I had a final two Carnegies to look forward to the next day before crossing the Missouri River into Iowa on a toll bridge (25 cents for bicycles). I continued on the Cornhusker Highway, Route 6, out of Lincoln.  All sorts of businesses, and even roads, take on the Cornhusker name, the nickname for the University of Nebraska. My final day in Nebraska began with an hour-long morning radioshow called  "Gromaha," hosted by two ardent civic-minded boosters of Omaha.  They welcomed a series of guests asserting what a great place Omaha was to live and have a business. They managed to go the whole show without mentioning Warren Buffet.  But the college football team could not be overlooked, something that is a virtual state religion.  One of the show's topics was the sale of pizza at the games and how sales are up when the team is winning.

Husker football seemed to come up at least once a commercial break on any local radio show, especially this week after the team suffered a devastating loss to UCLA, squandering a 21-3 lead and then someone releasing a profanity-laden tirade by the team's head coach from two years ago after the Cornhuskers came from behind to beat Ohio State at home after the fans had seemed to give up on the team.  The big issue was who taped it and why they waited so long to release it, rather than the coach's rant.  A lesser issue brought up by one radio host was over fans releasing the red helium balloons many take to the games after the team kicked a field goal for their first score of a game, when the tradition is that they should be held until after the team's first touchdown.  He claimed the Pope issued an edict condemning such impatience. 

The Carnegie in the small town of Ashland was quite charming and in its original state,

but so small and little used that the waitress and the cook in the town's lone cafe, where I loaded up on biscuits and gravy, as they were a better bargain than hotcakes, couldn't tell me where it was, even though it was just three blocks away.  An old-timer in the cafe gave me directions, down one block then over two and just past the church.  The town has a site picked out for a new larger library on its Main Street, but was awaiting funding for it.  Unlike many of the Carnegies in Nebraska, it did not have Carnegie chiseled into its facade, but did have a marker in a flower bed out front acknowledging its lineage.

The Carnegie in Plattsmouth had had two additions over the years that so seamlessly extended behind it, matching the original red brick, that they hardly seemed like additions.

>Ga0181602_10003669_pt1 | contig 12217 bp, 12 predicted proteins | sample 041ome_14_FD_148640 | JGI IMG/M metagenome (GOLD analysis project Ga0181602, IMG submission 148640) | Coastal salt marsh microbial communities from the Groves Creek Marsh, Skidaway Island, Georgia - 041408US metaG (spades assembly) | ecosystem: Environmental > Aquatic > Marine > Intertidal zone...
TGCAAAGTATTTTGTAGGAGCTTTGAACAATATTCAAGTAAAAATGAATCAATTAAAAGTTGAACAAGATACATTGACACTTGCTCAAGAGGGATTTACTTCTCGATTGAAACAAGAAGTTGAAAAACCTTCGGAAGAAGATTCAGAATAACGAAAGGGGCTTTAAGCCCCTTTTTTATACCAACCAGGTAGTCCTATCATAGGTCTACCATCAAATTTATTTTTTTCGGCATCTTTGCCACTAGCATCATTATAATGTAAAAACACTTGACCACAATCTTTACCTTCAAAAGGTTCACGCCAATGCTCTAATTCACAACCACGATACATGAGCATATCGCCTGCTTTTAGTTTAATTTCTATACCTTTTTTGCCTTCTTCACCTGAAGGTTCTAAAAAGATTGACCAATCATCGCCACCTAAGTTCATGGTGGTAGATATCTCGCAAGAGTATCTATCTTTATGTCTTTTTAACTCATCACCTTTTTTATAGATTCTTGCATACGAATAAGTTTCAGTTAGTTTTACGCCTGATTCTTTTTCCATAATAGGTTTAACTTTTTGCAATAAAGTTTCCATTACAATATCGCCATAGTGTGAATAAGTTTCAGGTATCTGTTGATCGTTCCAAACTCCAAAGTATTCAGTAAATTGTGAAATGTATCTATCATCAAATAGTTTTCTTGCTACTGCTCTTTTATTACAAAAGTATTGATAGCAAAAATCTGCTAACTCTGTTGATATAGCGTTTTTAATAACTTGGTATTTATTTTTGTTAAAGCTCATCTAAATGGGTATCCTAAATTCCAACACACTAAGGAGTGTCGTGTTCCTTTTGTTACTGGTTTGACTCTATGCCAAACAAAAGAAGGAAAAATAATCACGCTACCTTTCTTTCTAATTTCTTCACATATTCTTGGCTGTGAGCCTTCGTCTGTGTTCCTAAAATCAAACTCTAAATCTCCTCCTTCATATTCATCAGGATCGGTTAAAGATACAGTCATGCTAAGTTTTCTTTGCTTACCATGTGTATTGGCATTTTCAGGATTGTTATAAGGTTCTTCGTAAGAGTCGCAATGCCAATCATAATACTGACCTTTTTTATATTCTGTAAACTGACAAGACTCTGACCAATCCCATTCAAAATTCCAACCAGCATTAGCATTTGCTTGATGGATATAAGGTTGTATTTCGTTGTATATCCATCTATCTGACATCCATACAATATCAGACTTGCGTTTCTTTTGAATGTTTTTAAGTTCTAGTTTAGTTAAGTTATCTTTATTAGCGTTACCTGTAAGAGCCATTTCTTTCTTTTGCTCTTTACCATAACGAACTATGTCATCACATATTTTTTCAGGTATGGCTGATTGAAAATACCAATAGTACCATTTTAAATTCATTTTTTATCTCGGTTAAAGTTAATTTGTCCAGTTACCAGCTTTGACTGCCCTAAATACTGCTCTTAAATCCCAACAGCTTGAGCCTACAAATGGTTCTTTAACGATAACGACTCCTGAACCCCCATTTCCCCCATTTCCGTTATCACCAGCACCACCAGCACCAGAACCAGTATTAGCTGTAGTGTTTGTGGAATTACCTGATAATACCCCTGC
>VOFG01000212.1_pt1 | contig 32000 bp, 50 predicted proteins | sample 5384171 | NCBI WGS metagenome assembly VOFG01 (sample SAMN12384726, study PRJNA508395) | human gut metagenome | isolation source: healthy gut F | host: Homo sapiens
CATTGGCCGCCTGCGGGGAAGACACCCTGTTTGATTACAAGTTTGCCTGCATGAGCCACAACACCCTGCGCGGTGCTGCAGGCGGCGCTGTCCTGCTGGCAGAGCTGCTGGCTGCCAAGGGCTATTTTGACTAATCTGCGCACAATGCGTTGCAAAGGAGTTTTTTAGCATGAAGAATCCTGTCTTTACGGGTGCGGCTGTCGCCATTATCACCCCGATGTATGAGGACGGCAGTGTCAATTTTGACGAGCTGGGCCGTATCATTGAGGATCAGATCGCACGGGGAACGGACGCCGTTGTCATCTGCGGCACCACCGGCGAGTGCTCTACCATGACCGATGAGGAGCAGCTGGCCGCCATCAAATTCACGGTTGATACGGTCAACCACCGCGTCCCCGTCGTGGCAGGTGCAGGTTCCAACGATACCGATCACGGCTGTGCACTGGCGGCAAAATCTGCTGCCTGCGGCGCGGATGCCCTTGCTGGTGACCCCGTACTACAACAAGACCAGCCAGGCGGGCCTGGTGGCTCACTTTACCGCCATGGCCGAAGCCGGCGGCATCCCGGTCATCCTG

A plaque by its entry paid tribute to the original librarian who served for over fifty years.

There were also two dignified portraits honoring her in the library, one a photograph and the other a painting.  The present librarian said her successor also served for fifty years. She has a long ways to equal them, but would be pleased if she did.  I had the library all to myself as it was Saturday afternoon and the Cornhuskers were playing.  With no competition on the WIFI, I was able to have an uninterrupted Skype call with Janina out front of the library with cicadas chattering away and an occasional freight train passing.  It was our first chance to Skype in a while, enabling me to catch up on the four classes she is teaching at Columbia this fall and also hear more about the three profiles she wrote for New City's recent issue on the movers and shakers of  Chicago's art community.  One of her subjects, the owners of the Dempsey-Corbett gallery, ranked seventh.

Now its on to Iowa and another stretch of Carnegies and cornfields.

In my final miles of Nebraska I passed a restaurant that holds an annual "Testicle Festival." Though it is the Cornhusker state, beef contributes more to its economy than corn.

Carnegie funded sixty-nine libraries in Nebraska.  I was able to check in on seventeen of them. Five had been torn down.  Only four of them still were used as libraries with two still in their original state without an addition.  Of the eight that were being used as something else, all retained their striking stature other than the one in Lexington, whose exterior had been dramatically altered.  Most still had Library chiseled into their front facade.  The thrill of discovering each was as strong as ever.